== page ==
Small is beautiful: Gaza’s toned-down coronavirus-era weddings

Small is beautiful: Gaza’s toned-down coronavirus-era weddings
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A veiled Palestinian bride covers her face as she leaves a beauty salon in the northern Gaza Strip on November 13, 2020, ahead of her wedding ceremony amid the COVID-19 pandemic. (AFP)
Small is beautiful: Gaza’s toned-down coronavirus-era weddings
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A veiled Palestinian bride leaves a beauty salon in the northern Gaza Strip on November 13, 2020, ahead of her wedding ceremony amid the COVID-19 pandemic. (AFP)
Small is beautiful: Gaza’s toned-down coronavirus-era weddings
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Palestinian groom Ahmed Omar Khallah (L) dances with male relatives and friends while waiting for his bride outside a beauty salon in the northern Gaza Strip on November 13, 2020, ahead of their wedding ceremony amid the COVID-19 pandemic. (AFP)
Small is beautiful: Gaza’s toned-down coronavirus-era weddings
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Palestinian groom Mohammed Ahmed Ashour (C) dances with male relatives and friends while waiting for his bride during his wedding ceremony amid the COVID-19 pandemic, in Gaza City on November 12, 2020. (AFP)
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Updated 27 November 2020

Small is beautiful: Gaza’s toned-down coronavirus-era weddings

Small is beautiful: Gaza’s toned-down coronavirus-era weddings
  • Pandemic-era weddings in Gaza are small because of strict crowd limits and finish early to beat the curfews
  • Weddings in the Palestinian coastal enclave are usually extravagant affairs, held in large halls that dot the Mediterranean coastline

GAZA CITY: To the sound of drums and flutes, a freshly coiffed Palestinian groom dances with his brothers, cousins and friends, anxiously waiting for his veiled bride to arrive in her shimmering gown.
It might have been a normal Gaza wedding, except for the venue — not a luxurious seaside hall, but a narrow alley in the Al-Rimal neighborhood of Gaza City.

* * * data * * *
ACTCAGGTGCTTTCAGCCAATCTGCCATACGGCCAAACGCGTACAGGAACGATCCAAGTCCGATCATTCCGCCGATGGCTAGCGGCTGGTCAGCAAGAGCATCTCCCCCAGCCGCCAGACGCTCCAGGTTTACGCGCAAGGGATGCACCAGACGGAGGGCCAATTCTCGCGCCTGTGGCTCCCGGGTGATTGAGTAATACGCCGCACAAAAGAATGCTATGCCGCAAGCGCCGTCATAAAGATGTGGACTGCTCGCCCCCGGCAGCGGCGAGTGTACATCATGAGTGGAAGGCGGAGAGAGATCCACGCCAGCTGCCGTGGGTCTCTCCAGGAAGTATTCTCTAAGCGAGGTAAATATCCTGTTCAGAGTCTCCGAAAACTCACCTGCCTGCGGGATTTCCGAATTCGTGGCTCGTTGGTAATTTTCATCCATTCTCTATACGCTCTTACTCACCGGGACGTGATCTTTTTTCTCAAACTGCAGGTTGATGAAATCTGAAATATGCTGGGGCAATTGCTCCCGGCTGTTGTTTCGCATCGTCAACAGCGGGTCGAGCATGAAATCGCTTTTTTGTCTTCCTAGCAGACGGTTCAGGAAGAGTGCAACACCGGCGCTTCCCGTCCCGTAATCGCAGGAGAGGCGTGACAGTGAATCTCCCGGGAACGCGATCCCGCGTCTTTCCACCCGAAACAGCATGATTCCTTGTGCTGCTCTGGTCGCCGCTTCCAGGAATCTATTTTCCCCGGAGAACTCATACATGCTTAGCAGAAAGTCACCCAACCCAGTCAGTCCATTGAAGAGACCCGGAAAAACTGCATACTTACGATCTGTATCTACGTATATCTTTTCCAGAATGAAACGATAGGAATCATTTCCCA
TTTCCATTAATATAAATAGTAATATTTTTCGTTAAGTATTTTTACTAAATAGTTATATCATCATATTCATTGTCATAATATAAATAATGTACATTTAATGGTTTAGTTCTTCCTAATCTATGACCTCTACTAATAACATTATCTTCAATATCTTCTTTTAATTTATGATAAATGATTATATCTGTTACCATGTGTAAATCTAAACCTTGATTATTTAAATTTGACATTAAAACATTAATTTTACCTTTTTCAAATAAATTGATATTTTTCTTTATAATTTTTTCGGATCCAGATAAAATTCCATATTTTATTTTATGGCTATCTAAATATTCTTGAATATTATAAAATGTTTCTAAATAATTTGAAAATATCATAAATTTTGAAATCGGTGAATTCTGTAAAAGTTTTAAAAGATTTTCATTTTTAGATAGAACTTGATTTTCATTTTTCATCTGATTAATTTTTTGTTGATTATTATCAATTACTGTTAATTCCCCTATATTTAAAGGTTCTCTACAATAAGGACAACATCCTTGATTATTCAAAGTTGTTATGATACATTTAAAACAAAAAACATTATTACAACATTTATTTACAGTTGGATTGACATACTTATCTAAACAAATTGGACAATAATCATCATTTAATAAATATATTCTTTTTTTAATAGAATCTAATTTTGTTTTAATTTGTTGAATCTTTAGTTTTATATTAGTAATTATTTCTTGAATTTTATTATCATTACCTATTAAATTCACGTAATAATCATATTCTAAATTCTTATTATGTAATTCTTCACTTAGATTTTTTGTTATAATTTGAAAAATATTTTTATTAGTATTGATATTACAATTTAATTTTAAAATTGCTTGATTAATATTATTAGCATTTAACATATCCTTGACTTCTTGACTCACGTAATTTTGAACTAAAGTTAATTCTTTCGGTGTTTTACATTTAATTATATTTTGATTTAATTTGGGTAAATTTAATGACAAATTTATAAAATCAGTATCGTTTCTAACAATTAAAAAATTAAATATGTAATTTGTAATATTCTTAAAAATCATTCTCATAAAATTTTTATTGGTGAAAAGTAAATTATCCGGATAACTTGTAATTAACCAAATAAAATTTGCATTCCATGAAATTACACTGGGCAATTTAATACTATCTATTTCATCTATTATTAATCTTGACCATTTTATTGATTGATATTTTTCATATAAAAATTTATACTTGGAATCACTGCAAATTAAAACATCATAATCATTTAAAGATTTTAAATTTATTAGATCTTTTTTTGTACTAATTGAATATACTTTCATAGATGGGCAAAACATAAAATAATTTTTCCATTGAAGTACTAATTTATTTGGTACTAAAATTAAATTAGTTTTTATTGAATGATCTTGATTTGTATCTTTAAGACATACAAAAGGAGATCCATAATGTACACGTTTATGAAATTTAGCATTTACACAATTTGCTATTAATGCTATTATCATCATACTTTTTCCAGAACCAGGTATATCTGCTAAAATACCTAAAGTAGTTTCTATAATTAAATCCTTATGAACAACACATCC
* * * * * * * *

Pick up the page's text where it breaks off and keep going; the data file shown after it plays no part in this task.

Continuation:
Welcome to Gaza’s new pandemic-era weddings: they are small because of strict crowd limits, they are held outdoors, and they finish early to beat the curfews.
And they are a whole lot cheaper than usual.
“I’m not entirely happy because I would have preferred to celebrate it in a wedding hall,” said the groom, Mohammed Ahmed Ashour, wearing a blazer and burgundy tie.
But for his family, the 24-year-old merchant told AFP between dances, the pared-down nuptials have also brought welcome savings at a time of economic hardship.
Weddings in the Palestinian coastal enclave are usually extravagant affairs, held in large halls that dot the Mediterranean coastline.
Despite staggering poverty and unemployment rates of around 50 percent even before the pandemic, many Gazans spend several thousand dollars on weddings.
This year the virus has further impacted the economy in the strip, which has been under Israeli blockade since 2007, and is currently spreading rapidly across Gaza.
In recent weeks infections have multiplied and “the situation is getting out of control,” warned Doctor Ahmad Al-Jadba of Gaza City’s Shifa hospital.
On Friday, the Palestinian health ministry announced 922 new cases for the last 24 hours in Gaza, a daily record which takes the total number of people known to have been infected with the virus in the enclave to 18,333, including 86 deaths.
Hamas, the group that runs the strip, has banned large indoor gatherings to contain the spread of coronavirus.
Families have been forced to hold smaller weddings in less-than-fairytale settings — like alleys and backyards — but saved bundles in the process.
Ashour said these days many couples opt for scaled-back daytime nuptials which take “a little over an hour.”